So the Muslim Council of Britain (MCB) is back in with government. It was not all that long ago that the Department for Communities and Local Government cut ties with the group after its Deputy Secretary General, Daud Abdullah, signed the Istanbul declaration which you can read in full here.
Framed as a ‘statement’ addressed to ‘all rulers and peoples concerning events in Gaza’, it condemns those who have ‘given up the choice of jihad in the way of Allah as an effective means in defeating the occupation’.
The document did not stop there. It also issued a number of ‘legal judgements’ which include:
The obligation of the Islamic nation to regard the sending of foreign warships into Muslim waters, claiming to control the borders and prevent the smuggling of arms to Gaza, as a declaration of war, a new occupation, sinful aggression, and a clear violation of the sovereignty of the nation. This must be rejected and fought by all means and ways.
Hazel Blears, then Secretary of State for Communities and Local Government, interpreted this as a veiled threat against the Royal Navy after Gordon Brown had offered to deploy British warships off the Gaza coast to stop Hamas from smuggling weapons.
Abdullah dismissed this by saying:
All the assertions made by the [sic] secretary of state (Mrs Blears) are based on conjecture and totally hypothetical scenarios.
Now, it seems, all is forgiven and the MCB are suitable partners for government again. Following a report by Martin Bright in the Jewish Chronicle which highlighted ongoing concerns by some members of staff at DCLG, Daud Abdullah has written an open letter to John Denham who replaced Blears as Secretary of State for Communities and Local Government.
Daud Abdullah has constantly tried to explain away the Istanbul declaration with maudlin tears while failing to take the honourable option of either retracting his support for it or resigning his position. In his defence, he insists the declaration is ‘vague’ and ‘ambiguous’.
Yet, to my mind, Abdullah’s letter raises more questions than it answers. It is riddled with ambiguity. Here are some selected highlights from it:
I am absolutely opposed to any attack or violence directed against innocent persons of any faith or no faith anywhere in the world.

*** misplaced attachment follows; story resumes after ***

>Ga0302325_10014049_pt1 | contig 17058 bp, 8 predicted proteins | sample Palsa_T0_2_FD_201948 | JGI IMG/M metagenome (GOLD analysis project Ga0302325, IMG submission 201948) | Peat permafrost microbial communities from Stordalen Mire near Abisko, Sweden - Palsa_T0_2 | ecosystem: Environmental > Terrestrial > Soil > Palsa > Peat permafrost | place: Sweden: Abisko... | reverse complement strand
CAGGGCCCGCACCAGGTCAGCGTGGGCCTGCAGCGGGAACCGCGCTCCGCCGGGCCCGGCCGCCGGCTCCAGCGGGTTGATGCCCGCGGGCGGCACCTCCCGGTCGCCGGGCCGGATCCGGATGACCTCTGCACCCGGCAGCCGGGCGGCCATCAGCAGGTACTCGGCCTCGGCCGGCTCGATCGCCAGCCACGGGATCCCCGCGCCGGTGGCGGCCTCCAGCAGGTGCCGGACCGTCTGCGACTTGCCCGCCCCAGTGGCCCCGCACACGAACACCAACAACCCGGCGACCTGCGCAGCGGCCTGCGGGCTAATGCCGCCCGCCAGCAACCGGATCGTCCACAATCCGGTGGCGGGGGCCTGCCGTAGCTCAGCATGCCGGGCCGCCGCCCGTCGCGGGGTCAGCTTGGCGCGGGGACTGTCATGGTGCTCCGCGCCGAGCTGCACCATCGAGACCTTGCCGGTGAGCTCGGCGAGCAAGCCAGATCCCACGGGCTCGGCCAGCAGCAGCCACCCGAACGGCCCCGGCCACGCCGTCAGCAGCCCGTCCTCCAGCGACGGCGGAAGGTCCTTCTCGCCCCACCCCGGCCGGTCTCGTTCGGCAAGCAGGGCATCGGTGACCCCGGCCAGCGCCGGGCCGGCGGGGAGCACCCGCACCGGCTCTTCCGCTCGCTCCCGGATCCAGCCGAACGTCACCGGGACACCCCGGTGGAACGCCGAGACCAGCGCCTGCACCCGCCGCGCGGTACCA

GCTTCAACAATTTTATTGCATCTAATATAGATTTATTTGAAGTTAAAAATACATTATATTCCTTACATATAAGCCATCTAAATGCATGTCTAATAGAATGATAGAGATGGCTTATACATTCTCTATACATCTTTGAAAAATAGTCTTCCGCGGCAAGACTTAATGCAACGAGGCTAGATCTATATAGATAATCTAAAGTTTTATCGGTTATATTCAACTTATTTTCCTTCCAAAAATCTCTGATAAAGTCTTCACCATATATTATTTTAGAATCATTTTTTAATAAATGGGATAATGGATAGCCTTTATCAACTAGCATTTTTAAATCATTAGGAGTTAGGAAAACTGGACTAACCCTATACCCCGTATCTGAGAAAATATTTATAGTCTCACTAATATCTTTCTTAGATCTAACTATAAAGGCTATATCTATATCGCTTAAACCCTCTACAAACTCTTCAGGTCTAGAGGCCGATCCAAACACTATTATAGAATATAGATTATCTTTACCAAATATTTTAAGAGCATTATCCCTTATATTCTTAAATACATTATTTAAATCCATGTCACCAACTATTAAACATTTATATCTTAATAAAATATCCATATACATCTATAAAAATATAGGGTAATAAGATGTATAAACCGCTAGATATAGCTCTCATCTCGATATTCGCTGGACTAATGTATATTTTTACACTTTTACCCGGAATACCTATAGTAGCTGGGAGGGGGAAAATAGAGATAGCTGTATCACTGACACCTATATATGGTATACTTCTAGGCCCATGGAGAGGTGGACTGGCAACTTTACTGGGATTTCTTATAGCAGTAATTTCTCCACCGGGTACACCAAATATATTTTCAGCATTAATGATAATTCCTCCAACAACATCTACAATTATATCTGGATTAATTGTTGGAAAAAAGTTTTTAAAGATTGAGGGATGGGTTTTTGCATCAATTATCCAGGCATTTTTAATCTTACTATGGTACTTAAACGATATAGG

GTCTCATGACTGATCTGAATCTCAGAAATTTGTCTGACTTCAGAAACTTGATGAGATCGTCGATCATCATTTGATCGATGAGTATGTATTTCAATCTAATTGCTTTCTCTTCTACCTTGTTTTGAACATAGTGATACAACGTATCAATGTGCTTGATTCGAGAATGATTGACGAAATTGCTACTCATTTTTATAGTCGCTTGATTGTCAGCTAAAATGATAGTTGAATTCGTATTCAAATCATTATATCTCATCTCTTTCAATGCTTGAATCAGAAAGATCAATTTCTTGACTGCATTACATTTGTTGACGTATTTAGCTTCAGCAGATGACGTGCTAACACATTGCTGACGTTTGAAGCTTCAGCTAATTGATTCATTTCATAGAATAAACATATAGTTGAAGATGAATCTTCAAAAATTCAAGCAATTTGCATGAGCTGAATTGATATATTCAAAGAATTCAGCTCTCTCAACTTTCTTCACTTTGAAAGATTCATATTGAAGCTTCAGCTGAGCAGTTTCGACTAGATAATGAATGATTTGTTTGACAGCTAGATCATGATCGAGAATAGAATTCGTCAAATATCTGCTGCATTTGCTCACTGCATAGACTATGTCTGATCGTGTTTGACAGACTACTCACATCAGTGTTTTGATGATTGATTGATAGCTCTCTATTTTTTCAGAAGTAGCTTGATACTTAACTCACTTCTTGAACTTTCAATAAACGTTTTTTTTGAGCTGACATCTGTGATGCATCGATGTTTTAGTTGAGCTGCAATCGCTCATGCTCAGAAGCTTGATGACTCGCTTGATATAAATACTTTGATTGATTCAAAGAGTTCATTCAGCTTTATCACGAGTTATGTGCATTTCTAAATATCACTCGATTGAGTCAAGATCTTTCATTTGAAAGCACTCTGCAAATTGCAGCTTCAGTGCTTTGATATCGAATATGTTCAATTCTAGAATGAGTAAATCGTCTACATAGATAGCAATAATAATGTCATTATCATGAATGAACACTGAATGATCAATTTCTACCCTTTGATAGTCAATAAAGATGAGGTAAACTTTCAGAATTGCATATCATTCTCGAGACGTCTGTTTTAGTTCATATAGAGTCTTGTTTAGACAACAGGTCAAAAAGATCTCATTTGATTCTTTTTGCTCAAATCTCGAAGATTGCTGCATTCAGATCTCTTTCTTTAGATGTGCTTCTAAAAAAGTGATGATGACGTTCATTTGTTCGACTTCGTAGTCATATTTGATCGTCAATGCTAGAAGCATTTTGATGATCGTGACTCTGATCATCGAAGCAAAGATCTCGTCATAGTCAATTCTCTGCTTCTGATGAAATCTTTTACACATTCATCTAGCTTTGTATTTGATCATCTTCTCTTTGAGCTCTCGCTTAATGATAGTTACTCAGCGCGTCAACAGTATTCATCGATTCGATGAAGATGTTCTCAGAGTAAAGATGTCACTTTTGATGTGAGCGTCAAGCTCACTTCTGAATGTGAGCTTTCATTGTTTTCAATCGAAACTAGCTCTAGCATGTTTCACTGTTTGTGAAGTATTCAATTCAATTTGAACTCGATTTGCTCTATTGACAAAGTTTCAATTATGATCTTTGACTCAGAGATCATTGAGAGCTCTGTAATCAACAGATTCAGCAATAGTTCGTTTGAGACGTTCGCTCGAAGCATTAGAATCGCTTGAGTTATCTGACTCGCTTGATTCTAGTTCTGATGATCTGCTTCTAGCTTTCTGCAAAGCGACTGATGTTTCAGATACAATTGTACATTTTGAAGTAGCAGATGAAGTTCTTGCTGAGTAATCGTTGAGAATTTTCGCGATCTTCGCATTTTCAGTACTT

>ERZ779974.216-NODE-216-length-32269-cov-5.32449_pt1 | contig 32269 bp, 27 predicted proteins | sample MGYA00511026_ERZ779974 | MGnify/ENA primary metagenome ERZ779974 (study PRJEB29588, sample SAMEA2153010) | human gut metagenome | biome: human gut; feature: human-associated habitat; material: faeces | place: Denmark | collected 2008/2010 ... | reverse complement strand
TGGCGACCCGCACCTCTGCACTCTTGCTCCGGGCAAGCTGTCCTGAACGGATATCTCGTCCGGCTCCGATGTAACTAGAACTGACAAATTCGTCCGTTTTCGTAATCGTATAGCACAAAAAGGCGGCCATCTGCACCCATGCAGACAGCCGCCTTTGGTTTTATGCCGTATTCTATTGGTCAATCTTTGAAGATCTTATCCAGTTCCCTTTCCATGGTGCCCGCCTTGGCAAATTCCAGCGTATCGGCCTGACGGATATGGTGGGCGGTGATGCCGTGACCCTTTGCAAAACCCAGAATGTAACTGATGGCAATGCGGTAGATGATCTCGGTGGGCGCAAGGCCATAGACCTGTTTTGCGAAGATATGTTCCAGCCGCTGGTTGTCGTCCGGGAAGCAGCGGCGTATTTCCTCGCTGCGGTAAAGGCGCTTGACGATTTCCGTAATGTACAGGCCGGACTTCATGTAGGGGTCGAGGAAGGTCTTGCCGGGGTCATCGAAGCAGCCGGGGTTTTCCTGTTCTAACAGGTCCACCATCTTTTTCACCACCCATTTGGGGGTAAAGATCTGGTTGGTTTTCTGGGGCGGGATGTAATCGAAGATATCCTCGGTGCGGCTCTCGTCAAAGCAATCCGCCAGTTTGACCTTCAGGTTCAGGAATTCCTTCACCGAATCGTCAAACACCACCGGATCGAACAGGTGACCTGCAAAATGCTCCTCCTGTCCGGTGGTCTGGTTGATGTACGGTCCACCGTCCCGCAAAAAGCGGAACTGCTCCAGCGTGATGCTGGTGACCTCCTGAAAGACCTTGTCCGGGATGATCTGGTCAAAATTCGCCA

This is a seemingly welcome statement from Abdullah. However, what he leaves unclear is his definition of the word ‘innocent’. Many Islamists do not regard any Israeli as ‘innocent’, classing them all as ‘occupiers’ and – because of Israel’s policy of national service – as potential soldiers too.
That is certainly the view of Yusuf al-Qaradawi, arguably the most important Islamist theologian today. When he was barred from entering the UK in 2008 the MCB protested vociferously. Here’s what he has to say on the issue:
How can the head of Al-Azhar incriminate mujahideen [fighters] who fight against aggressors? How can he consider these aggressors as innocent civilians?
Has fighting [sic] colonizers become a criminal and terrorist act for some sheikhs? Israeli society was completely military in its make-up and did not include any civilians. [In Israel] men and women are soldiers. They are all occupying soldiers.
He repeated similar views during an interview with Newsnight:
An Israeli woman is not like women in our societies, because she is a soldier. I consider this type of martyrdom operation as an evidence of God’s justice. Allah Almighty is just; through his infinite wisdom he has given the weak a weapon the strong do not have and that is their ability to turn their bodies into bombs as Palestinians do.
Given Qaradawi’s openly stated views – and the MCB’s admiration for him – it is wholly appropriate to seek clarification over Daud Abdullah’s understanding of the word ‘innocent’ in the context he uses it. Things get even more confusing later on when he states:
The Palestinians have the right to resist Israel’s illegal occupation, a right supported by international law and the Charter of the UN. In the same way as it is a common British value to respect international law and support justice and freedom of oppressed people, I, along with the Muslim community and large sections of the wider British society, support the rights of the Palestinians.
If Abdullah wants to be taken seriously then he must explain exactly what he means by ‘resisting occupation’? What is his understanding of ‘legitimate resistance’? Hamas? Suicide bombings?
These are among some of the most important questions to which John Denham should have sought assurances before allowing the MCB back into the corridors of power.
Of course, Daud Abdullah could have just disavowed the Istanbul declaration altogether. Why won’t he do that?